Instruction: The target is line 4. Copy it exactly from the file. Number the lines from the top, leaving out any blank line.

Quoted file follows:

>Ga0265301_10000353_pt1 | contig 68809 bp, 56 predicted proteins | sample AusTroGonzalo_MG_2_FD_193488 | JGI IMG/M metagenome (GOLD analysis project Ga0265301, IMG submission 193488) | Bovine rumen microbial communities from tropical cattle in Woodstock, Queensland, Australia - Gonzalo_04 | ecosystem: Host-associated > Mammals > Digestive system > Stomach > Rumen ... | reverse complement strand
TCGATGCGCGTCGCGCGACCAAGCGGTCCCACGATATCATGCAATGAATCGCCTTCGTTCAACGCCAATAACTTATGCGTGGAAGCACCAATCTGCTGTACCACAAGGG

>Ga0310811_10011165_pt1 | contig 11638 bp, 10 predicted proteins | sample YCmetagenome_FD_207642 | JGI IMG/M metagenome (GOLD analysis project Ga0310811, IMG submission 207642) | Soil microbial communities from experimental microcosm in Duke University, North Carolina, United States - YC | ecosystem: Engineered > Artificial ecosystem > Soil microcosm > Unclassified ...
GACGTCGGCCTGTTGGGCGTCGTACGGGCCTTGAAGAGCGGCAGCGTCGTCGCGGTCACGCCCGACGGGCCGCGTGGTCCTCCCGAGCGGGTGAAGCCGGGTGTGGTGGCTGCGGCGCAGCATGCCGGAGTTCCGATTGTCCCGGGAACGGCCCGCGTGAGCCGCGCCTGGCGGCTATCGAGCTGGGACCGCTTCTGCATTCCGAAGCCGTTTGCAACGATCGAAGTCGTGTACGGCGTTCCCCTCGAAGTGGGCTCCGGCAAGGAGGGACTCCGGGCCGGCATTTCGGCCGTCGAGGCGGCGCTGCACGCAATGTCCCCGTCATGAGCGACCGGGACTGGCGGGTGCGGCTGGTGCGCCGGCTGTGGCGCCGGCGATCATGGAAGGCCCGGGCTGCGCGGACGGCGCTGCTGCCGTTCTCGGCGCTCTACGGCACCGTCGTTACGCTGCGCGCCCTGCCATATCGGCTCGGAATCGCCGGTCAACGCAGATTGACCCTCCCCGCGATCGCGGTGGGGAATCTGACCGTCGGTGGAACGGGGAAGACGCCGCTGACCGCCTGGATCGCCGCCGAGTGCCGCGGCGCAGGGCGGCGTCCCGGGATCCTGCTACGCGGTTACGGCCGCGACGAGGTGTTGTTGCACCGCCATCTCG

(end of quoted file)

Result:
GACGTCGGCCTGTTGGGCGTCGTACGGGCCTTGAAGAGCGGCAGCGTCGTCGCGGTCACGCCCGACGGGCCGCGTGGTCCTCCCGAGCGGGTGAAGCCGGGTGTGGTGGCTGCGGCGCAGCATGCCGGAGTTCCGATTGTCCCGGGAACGGCCCGCGTGAGCCGCGCCTGGCGGCTATCGAGCTGGGACCGCTTCTGCATTCCGAAGCCGTTTGCAACGATCGAAGTCGTGTACGGCGTTCCCCTCGAAGTGGGCTCCGGCAAGGAGGGACTCCGGGCCGGCATTTCGGCCGTCGAGGCGGCGCTGCACGCAATGTCCCCGTCATGAGCGACCGGGACTGGCGGGTGCGGCTGGTGCGCCGGCTGTGGCGCCGGCGATCATGGAAGGCCCGGGCTGCGCGGACGGCGCTGCTGCCGTTCTCGGCGCTCTACGGCACCGTCGTTACGCTGCGCGCCCTGCCATATCGGCTCGGAATCGCCGGTCAACGCAGATTGACCCTCCCCGCGATCGCGGTGGGGAATCTGACCGTCGGTGGAACGGGGAAGACGCCGCTGACCGCCTGGATCGCCGCCGAGTGCCGCGGCGCAGGGCGGCGTCCCGGGATCCTGCTACGCGGTTACGGCCGCGACGAGGTGTTGTTGCACCGCCATCTCG